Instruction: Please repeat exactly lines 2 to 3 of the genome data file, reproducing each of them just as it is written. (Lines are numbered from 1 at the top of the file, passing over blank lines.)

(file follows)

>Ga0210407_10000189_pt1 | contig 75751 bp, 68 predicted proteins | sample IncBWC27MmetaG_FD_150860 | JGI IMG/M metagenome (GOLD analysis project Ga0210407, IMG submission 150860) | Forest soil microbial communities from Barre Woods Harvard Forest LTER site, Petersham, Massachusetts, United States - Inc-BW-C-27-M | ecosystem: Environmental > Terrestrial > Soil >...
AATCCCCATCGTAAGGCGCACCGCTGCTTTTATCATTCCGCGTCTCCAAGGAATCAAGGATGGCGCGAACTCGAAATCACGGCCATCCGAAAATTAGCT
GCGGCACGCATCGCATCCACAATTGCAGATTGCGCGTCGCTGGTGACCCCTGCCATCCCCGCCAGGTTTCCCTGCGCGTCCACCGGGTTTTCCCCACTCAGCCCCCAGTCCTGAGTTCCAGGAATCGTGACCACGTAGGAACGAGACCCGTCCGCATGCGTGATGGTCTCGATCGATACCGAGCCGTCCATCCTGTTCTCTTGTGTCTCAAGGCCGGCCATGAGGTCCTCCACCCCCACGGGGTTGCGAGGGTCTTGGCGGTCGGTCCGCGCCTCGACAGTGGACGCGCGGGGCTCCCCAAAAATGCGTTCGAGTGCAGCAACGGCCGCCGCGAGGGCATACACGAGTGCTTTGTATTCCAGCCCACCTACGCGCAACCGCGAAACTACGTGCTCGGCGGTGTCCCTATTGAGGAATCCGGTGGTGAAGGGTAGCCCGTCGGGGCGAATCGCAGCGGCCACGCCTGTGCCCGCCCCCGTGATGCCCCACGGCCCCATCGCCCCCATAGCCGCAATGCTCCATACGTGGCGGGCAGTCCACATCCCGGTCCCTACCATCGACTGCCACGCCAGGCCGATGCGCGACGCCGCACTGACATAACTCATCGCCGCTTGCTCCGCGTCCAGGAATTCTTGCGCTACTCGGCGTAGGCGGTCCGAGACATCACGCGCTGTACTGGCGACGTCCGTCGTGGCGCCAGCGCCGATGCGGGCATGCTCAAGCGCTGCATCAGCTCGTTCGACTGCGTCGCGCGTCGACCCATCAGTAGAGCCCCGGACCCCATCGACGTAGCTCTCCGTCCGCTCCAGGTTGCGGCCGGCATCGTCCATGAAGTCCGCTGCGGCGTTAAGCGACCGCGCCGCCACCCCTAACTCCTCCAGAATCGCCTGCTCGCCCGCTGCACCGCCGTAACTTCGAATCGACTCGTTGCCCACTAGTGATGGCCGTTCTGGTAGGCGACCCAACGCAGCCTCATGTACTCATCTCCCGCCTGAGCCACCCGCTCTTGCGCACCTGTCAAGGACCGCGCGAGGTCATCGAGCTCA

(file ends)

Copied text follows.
AATCCCCATCGTAAGGCGCACCGCTGCTTTTATCATTCCGCGTCTCCAAGGAATCAAGGATGGCGCGAACTCGAAATCACGGCCATCCGAAAATTAGCT
GCGGCACGCATCGCATCCACAATTGCAGATTGCGCGTCGCTGGTGACCCCTGCCATCCCCGCCAGGTTTCCCTGCGCGTCCACCGGGTTTTCCCCACTCAGCCCCCAGTCCTGAGTTCCAGGAATCGTGACCACGTAGGAACGAGACCCGTCCGCATGCGTGATGGTCTCGATCGATACCGAGCCGTCCATCCTGTTCTCTTGTGTCTCAAGGCCGGCCATGAGGTCCTCCACCCCCACGGGGTTGCGAGGGTCTTGGCGGTCGGTCCGCGCCTCGACAGTGGACGCGCGGGGCTCCCCAAAAATGCGTTCGAGTGCAGCAACGGCCGCCGCGAGGGCATACACGAGTGCTTTGTATTCCAGCCCACCTACGCGCAACCGCGAAACTACGTGCTCGGCGGTGTCCCTATTGAGGAATCCGGTGGTGAAGGGTAGCCCGTCGGGGCGAATCGCAGCGGCCACGCCTGTGCCCGCCCCCGTGATGCCCCACGGCCCCATCGCCCCCATAGCCGCAATGCTCCATACGTGGCGGGCAGTCCACATCCCGGTCCCTACCATCGACTGCCACGCCAGGCCGATGCGCGACGCCGCACTGACATAACTCATCGCCGCTTGCTCCGCGTCCAGGAATTCTTGCGCTACTCGGCGTAGGCGGTCCGAGACATCACGCGCTGTACTGGCGACGTCCGTCGTGGCGCCAGCGCCGATGCGGGCATGCTCAAGCGCTGCATCAGCTCGTTCGACTGCGTCGCGCGTCGACCCATCAGTAGAGCCCCGGACCCCATCGACGTAGCTCTCCGTCCGCTCCAGGTTGCGGCCGGCATCGTCCATGAAGTCCGCTGCGGCGTTAAGCGACCGCGCCGCCACCCCTAACTCCTCCAGAATCGCCTGCTCGCCCGCTGCACCGCCGTAACTTCGAATCGACTCGTTGCCCACTAGTGATGGCCGTTCTGGTAGGCGACCCAACGCAGCCTCATGTACTCATCTCCCGCCTGAGCCACCCGCTCTTGCGCACCTGTCAAGGACCGCGCGAGGTCATCGAGCTCA